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BLIS Tonsillitis Trial

The Study

This project will bring more than a decade of basic science research in the Department of Immunology and Microbiology at the University of Otago to a high-quality clinical trial on the prevention of tonsillitis in children with recurrent infections (Walls, Power & Tagg, 2003).

Recurrent tonsillitis is one of the major indications for tonsillectomy in children.  Each year the Department of Otolaryngology at CDHB see in excess of 90 children who require tonsillectomy because of recurrent tonsillitis.  The current waiting list for tonsillectomy is 18 weeks.  This is well above the recommended waiting times and reflects increasing pressure on the surgical waiting list for children needing tonsillectomy.

The primary objective of this research is to establish if the use of probiotics can reduce the burden of disease, and as a consequence the need for surgical intervention, in children with recurrent tonsillitis.

We will run a randomised double-blinded controlled trial to address the following hypothesis - BLIS K12 probiotics taken orally reduce the incidence of recurrence of tonsillitis in children who have recurrent tonsillitis.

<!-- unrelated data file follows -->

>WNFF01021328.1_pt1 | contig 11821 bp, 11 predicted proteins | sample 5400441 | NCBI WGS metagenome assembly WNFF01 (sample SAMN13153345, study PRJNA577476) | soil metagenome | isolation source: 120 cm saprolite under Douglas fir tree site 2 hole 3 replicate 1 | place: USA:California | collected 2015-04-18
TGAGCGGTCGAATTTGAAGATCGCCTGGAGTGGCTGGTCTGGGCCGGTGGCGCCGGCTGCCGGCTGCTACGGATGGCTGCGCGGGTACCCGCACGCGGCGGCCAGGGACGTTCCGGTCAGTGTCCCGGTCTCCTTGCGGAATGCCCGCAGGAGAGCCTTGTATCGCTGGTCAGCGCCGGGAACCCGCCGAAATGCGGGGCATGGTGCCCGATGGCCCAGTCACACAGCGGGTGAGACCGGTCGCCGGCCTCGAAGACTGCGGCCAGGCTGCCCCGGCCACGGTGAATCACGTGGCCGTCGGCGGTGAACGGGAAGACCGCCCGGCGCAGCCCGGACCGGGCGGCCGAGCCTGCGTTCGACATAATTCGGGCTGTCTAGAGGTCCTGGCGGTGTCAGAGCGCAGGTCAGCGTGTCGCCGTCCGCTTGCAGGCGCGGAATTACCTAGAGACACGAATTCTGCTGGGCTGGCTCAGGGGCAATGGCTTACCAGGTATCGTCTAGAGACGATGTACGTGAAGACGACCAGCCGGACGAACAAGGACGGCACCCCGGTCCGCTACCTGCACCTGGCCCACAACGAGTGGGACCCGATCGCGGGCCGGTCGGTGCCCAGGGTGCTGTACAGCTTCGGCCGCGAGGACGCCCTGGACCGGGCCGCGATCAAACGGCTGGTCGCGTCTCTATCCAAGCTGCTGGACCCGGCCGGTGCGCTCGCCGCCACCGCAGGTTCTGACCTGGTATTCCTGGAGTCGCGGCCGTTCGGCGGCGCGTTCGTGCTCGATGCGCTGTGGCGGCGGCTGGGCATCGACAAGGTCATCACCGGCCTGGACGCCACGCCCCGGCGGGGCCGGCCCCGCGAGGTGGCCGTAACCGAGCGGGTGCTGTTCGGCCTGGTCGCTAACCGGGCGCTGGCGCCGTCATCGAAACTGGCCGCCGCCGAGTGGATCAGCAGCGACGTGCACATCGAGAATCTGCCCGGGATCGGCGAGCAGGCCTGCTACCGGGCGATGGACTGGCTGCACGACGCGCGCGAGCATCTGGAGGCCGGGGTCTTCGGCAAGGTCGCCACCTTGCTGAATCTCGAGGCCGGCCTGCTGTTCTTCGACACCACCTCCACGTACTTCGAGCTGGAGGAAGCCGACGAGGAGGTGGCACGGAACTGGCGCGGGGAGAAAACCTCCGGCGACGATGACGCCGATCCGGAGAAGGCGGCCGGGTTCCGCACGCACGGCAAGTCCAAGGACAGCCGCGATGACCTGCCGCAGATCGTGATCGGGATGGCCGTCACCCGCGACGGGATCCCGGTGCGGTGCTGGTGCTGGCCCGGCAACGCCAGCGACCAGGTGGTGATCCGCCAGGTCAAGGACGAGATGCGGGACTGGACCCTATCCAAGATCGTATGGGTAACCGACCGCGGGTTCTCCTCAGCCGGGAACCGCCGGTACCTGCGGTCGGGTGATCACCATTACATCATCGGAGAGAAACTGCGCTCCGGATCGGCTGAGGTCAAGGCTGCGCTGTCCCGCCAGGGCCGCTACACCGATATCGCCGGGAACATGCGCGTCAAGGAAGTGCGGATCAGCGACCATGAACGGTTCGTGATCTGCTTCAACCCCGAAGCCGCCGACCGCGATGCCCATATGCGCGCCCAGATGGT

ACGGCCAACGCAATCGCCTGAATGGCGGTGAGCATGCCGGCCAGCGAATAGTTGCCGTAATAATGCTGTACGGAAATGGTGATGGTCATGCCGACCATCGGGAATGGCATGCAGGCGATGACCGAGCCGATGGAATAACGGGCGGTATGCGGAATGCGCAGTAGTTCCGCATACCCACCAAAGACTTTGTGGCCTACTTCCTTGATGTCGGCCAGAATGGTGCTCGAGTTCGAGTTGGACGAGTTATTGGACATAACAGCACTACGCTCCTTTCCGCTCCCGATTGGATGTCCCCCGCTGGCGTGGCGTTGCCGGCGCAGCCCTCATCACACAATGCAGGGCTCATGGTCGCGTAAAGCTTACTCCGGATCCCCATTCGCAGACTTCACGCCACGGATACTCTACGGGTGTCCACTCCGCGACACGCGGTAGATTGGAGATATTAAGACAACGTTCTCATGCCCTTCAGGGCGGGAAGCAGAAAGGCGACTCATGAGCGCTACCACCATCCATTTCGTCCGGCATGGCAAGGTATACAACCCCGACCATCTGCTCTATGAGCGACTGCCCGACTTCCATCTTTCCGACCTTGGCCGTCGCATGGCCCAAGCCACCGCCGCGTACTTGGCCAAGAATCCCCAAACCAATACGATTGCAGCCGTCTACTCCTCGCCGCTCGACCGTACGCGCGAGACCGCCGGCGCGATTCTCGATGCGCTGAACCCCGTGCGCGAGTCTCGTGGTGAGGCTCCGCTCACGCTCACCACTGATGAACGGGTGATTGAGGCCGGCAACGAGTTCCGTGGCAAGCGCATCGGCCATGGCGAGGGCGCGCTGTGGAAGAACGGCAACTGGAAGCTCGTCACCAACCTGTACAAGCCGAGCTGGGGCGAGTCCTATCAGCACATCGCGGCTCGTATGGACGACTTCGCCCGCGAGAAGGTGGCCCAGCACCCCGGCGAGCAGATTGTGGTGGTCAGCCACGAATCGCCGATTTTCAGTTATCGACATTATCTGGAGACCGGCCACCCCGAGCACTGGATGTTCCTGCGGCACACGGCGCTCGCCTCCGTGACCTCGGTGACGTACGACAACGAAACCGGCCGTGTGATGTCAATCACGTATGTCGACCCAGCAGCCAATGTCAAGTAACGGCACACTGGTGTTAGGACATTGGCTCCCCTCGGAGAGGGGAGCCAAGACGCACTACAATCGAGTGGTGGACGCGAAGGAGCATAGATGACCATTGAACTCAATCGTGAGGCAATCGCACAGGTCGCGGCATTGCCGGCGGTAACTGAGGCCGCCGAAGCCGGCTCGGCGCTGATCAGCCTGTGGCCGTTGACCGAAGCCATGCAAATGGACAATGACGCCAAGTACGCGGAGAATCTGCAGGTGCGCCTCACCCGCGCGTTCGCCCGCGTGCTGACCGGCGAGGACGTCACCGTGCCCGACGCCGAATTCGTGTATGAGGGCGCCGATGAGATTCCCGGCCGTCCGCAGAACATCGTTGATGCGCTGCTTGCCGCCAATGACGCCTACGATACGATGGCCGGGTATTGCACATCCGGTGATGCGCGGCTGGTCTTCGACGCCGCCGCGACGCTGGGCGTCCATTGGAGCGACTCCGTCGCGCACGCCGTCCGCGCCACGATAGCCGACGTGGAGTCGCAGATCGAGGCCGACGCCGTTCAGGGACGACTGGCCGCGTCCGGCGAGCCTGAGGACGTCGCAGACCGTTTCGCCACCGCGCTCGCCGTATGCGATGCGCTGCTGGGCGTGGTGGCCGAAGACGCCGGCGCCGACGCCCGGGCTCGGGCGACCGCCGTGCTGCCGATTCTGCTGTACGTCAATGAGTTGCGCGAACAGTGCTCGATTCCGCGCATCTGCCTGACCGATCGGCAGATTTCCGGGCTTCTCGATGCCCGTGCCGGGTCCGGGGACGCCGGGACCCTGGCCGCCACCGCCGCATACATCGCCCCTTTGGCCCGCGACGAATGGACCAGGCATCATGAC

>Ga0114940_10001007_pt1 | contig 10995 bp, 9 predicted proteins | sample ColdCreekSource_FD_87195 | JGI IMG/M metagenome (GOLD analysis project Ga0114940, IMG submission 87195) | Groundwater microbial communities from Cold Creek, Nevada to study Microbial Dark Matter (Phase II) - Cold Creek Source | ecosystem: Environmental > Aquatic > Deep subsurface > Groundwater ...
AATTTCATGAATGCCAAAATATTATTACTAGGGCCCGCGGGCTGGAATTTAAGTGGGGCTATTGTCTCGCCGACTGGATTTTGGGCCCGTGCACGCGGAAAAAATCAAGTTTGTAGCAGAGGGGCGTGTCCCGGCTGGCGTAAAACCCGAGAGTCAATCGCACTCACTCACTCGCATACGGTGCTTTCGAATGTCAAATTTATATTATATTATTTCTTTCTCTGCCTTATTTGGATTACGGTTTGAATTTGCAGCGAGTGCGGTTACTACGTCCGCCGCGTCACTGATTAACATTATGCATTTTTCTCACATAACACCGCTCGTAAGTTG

The BLIS Tonsillitis trial will recruit patients from June 2016 to June 2017.  It will require approximately 40 patients per group for each study with 5 months of follow up per patient.  Children will be recruited from two sites - the CDHB and CCDHB.

Background

The organism Streptococcus Salivarius K12, also known as BLIS (bacterion-like inhibitory substance) K12, was isolated at the University of Otago by Professor John Tagg from the mouth of a healthy child (Wescombe, Hale, Heng & Tagg 2012).  It is known to release two lantibiotic bacteriocins named salivaricin A2 and salivaricin B, whic inhibit the growth of multiple pathogens including Streptococcus pyogenes, a major cause of tonsillitis.  In addition, BLIS K12 can inhibit the growth of Haemophilis influenzae, Streptococcus pneumoniae and Moraxella catarrhalis, the three most significant pathogens causing otitis media.  This is now available as a commercial product available in pharmacies across New Zealand and globally.

It has been demonstrated that BLIS K12 colonises the upper respiratory tract of infants and with good persistence, given that after only 3 days of administration it can still be detected 32 days later (Power, Burton, Chilcott, Dawes & Tagg 2008).  On the basis of these findings, there have been a number of pilot studies to determine if BLIS K12 has the potential to colonise the upper respiratory tract for longer periods of time to prevent infections.

For further information

Chris Olsen, Research Nurse
Department of Paediatrics, University of Otago, Christchurch
PO Box 4345, Christchurch 8140, New Zealand
Tel 64 372 6718
Study phone 64 21 045 6046

Dr Tony Walls
Department of Paediatrics, University of Otago, Christchurch
PO Box 4345, Christchurch 8140, New Zealand
Tel 64 372 6718
Email tony.walls@otago.ac.nz